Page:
Courtesy of WOWSA, Huntington Beach, California.
“In the early spring morning in 1991, I was standing on the beach at Ajigaura Beach in Ibaraki Prefecture. Ajigaura is a great surfing and ocean swimming beach is north of Tokyo and adjacent to Fukushima where a 9.1 magnitude earthquake led to a large 13-15 meter high (43-49 foot) tsunami that subsequently caused the Fukushima nuclear disaster in 2011,” recalls Steven Munatones.
“That morning, I stretching when I suddenly fell down. I just thought I lost my balance and was sort of embarrassed. But in the early morning hours, there were only a few surfers out and hardly anyone walking on the beach. So no one saw me.
Only later in the day, I learned that a small local earthquake hit and that coastal tectonic movement probably caused me to lose my balance and fall.
Because neither the surfers nor I realized that an earthquake hit, they just continued surfing and I just went in the ocean as usual for a morning swim. None of the surfers did or said anything so I didn’t think much of the situation.”
That scenario might never happen again in Japan.
“I was just in Japan last week when another 7.4 magnitude earthquake hit in Fukushima. I was in a tall hotel and the entire building was swaying,” Munatones recalled. “You could hear the joints creaked under the pressure, but the structure seemed to take the movement very well.
The building was still swaying when I turned on the television and heard the TV announcers telling people sternly and authoritatively to evacuate all coastal areas. The public and media response in 2016 was nothing like that in 1991. People clearly understood the disaster that a large earthquake and resulting tsunami can bring to coastal areas. The 15 meter tsunami hit the coast and Fukushima nuclear reactor 50 minutes after the earthquake in 2011.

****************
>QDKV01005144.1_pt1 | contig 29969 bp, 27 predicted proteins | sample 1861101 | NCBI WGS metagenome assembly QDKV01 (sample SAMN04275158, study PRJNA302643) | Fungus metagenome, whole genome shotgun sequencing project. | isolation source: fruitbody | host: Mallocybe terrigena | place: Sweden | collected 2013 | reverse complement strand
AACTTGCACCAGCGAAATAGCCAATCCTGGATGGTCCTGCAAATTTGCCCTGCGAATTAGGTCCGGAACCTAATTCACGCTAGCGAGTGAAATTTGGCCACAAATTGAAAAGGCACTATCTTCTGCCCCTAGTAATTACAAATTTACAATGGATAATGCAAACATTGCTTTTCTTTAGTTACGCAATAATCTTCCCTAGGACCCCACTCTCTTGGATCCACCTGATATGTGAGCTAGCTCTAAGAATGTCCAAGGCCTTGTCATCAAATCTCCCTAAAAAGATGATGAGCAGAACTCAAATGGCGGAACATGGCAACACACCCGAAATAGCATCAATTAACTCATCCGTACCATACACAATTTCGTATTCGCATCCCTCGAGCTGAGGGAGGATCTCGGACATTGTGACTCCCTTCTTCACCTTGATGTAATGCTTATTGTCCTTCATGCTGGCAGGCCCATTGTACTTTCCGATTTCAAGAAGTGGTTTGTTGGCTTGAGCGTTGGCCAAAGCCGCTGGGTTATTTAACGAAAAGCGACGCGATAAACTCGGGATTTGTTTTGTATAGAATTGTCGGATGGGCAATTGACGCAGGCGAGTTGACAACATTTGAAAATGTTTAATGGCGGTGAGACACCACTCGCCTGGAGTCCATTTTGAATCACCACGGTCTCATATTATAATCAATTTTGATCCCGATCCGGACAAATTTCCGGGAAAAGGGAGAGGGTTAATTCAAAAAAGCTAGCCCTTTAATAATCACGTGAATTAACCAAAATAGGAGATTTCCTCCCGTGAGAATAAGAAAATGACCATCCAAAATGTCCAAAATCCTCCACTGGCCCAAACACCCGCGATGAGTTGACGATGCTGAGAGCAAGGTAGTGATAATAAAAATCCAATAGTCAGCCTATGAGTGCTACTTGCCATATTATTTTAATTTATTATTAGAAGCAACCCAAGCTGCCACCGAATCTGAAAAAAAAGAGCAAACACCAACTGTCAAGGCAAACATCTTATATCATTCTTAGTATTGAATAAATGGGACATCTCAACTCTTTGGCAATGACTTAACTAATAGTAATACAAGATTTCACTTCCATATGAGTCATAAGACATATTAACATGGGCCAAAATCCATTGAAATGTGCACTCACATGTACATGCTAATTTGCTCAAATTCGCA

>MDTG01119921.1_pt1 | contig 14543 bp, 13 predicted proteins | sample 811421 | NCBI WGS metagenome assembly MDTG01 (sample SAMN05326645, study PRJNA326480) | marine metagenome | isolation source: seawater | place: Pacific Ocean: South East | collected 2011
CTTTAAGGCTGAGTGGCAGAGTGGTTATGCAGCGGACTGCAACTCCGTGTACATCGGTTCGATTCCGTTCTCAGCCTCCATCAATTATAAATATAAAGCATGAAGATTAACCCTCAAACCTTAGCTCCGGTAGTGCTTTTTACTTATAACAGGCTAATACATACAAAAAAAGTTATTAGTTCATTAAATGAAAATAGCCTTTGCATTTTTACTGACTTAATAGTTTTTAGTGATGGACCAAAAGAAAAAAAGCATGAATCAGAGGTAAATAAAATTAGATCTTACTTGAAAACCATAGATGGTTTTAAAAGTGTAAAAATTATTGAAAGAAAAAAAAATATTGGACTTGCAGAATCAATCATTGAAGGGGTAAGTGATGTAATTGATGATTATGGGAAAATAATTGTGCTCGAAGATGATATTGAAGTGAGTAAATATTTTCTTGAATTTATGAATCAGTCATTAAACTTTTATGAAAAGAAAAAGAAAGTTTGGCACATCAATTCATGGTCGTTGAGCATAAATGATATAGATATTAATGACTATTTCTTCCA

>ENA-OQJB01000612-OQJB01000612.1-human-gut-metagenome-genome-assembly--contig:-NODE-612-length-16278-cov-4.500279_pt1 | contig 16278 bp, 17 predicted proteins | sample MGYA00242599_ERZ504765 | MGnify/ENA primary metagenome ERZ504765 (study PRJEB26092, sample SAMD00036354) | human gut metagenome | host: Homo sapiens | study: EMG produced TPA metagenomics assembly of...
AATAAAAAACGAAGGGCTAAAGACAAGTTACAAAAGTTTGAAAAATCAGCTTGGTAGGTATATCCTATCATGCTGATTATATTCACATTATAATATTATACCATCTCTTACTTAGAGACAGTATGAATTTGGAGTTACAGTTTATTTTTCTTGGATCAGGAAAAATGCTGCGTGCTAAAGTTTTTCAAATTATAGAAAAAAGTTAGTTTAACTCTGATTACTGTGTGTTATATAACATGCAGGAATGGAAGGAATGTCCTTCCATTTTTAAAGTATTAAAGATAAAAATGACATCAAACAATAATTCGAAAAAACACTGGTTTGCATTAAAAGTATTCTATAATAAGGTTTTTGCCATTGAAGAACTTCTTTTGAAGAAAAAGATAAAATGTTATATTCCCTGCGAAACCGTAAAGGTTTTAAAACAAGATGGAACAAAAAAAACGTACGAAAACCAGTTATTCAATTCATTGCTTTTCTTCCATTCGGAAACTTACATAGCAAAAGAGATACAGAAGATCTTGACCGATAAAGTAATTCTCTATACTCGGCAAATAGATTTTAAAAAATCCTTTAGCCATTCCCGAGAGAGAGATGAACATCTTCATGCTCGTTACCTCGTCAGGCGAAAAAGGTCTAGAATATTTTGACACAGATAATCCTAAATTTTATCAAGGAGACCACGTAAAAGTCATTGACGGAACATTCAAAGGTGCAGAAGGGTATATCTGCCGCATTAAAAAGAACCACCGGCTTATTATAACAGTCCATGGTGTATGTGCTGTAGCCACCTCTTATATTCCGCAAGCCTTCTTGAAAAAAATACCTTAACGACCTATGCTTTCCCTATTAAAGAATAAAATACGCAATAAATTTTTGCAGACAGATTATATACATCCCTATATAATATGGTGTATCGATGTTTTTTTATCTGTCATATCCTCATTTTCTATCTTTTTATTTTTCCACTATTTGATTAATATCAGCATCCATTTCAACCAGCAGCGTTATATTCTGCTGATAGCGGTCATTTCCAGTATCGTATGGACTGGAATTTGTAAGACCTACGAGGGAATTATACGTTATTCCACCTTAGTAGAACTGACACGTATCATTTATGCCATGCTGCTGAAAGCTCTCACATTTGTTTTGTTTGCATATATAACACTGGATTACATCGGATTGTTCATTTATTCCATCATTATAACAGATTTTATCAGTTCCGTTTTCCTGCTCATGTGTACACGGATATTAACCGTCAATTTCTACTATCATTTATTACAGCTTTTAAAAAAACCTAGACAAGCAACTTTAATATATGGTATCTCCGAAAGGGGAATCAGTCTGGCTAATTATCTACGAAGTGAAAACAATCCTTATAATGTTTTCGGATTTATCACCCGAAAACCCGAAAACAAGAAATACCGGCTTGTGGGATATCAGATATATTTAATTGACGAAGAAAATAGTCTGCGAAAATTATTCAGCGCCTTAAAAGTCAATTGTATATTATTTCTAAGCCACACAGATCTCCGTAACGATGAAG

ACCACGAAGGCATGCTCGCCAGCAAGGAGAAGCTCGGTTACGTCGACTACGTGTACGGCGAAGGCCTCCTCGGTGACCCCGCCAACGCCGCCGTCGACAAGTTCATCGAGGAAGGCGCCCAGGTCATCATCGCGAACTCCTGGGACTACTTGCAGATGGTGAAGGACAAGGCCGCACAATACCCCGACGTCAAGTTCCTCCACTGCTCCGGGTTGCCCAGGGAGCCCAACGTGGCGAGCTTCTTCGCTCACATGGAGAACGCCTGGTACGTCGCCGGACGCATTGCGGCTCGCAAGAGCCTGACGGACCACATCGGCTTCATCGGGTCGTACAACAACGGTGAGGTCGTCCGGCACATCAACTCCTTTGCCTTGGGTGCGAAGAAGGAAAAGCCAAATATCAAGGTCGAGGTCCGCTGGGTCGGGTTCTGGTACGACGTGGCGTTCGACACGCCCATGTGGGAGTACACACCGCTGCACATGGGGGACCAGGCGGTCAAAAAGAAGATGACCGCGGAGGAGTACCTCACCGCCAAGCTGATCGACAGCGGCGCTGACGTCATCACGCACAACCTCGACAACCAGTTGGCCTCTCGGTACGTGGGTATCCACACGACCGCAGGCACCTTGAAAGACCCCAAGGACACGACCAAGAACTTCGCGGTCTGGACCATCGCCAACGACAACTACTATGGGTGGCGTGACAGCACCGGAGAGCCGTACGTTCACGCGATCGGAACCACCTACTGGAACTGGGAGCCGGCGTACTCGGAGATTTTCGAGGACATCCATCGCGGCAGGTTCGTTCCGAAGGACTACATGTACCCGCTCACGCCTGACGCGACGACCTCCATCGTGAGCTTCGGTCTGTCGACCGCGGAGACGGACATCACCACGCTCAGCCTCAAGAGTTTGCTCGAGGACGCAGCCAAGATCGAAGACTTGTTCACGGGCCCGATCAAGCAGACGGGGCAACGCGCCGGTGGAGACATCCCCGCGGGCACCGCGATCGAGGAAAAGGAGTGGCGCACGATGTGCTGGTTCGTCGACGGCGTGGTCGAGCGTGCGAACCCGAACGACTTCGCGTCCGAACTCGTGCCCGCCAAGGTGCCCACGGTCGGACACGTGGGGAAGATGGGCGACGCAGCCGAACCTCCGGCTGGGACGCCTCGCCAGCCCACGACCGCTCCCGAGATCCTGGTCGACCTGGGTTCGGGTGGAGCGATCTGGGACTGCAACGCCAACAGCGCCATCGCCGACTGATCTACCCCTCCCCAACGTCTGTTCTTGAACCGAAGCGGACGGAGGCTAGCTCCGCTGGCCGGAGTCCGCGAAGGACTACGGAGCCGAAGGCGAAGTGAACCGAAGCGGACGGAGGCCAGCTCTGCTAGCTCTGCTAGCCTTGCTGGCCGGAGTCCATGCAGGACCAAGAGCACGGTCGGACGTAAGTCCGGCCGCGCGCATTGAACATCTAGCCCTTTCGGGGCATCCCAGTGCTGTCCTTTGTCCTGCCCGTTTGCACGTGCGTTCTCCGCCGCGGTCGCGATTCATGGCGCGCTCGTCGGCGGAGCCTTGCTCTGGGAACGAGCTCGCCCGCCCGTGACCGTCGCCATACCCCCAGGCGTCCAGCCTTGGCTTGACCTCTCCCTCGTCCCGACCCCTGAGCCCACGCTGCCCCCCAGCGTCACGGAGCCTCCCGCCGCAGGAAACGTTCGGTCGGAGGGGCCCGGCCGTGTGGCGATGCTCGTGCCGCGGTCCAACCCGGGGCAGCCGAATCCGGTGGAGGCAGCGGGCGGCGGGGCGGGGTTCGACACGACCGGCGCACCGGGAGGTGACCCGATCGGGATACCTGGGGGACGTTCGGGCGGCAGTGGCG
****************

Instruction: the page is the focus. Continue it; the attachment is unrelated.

As the television broadcasts repeatedly replayed the earth moving from various camera angles and coastal waters were receding out – rushing into the Pacific Ocean – it was clear that nature and people were preparing for an incoming tsunami.”
Fortunately, the 3+ meter tsunami that did strike the shore did not result in any deaths or damages, but the preparation and response of the Japanese government authorities, media and society was immediate.
But now surfers, swimmers, sailors and windsurfers will be alerted in Japan using orange flags as a tsunami alert signal.
A Japanese disaster prevention awareness project is called #beORANGE and is organized by Disaster Girl and the Nippon Foundation. The project is gaining support around the nation and with groups like the Nippon Surfing Association, especially since many can vividly remember when over 15,000 people died in the 2011 earthquake and tsunami.
The new orange flag warning system is run by Japanese volunteers who want to alert people (swimmers, surfers, etc.) out in the ocean because they are unable to feel the ground shake while they are in the water and are in danger of not hearing or seeing tsunami alerts (on their smart phones) issued by local or national authorities.
Orange flags are used as tsunami alert signals to let people in the ocean know they need to immediately evacuate the water and coastal areas. The flags are initially waved on the beach and then from the rooftops of buildings to be more visible and to ensure the safety of the volunteer flag-wavers. The use of orange flags on tall buildings also works as a warning system for people on land.
The project is partly funded by a public sale of knotted bracelets that include a small rope inside that can serve as a useful tool in emergencies. There are 10 ways the rope can come in handy during a disaster situation including being used as a tourniquet or a line to hang an SOS flag.
Copyright © 2016 by World Open Water Swimming Association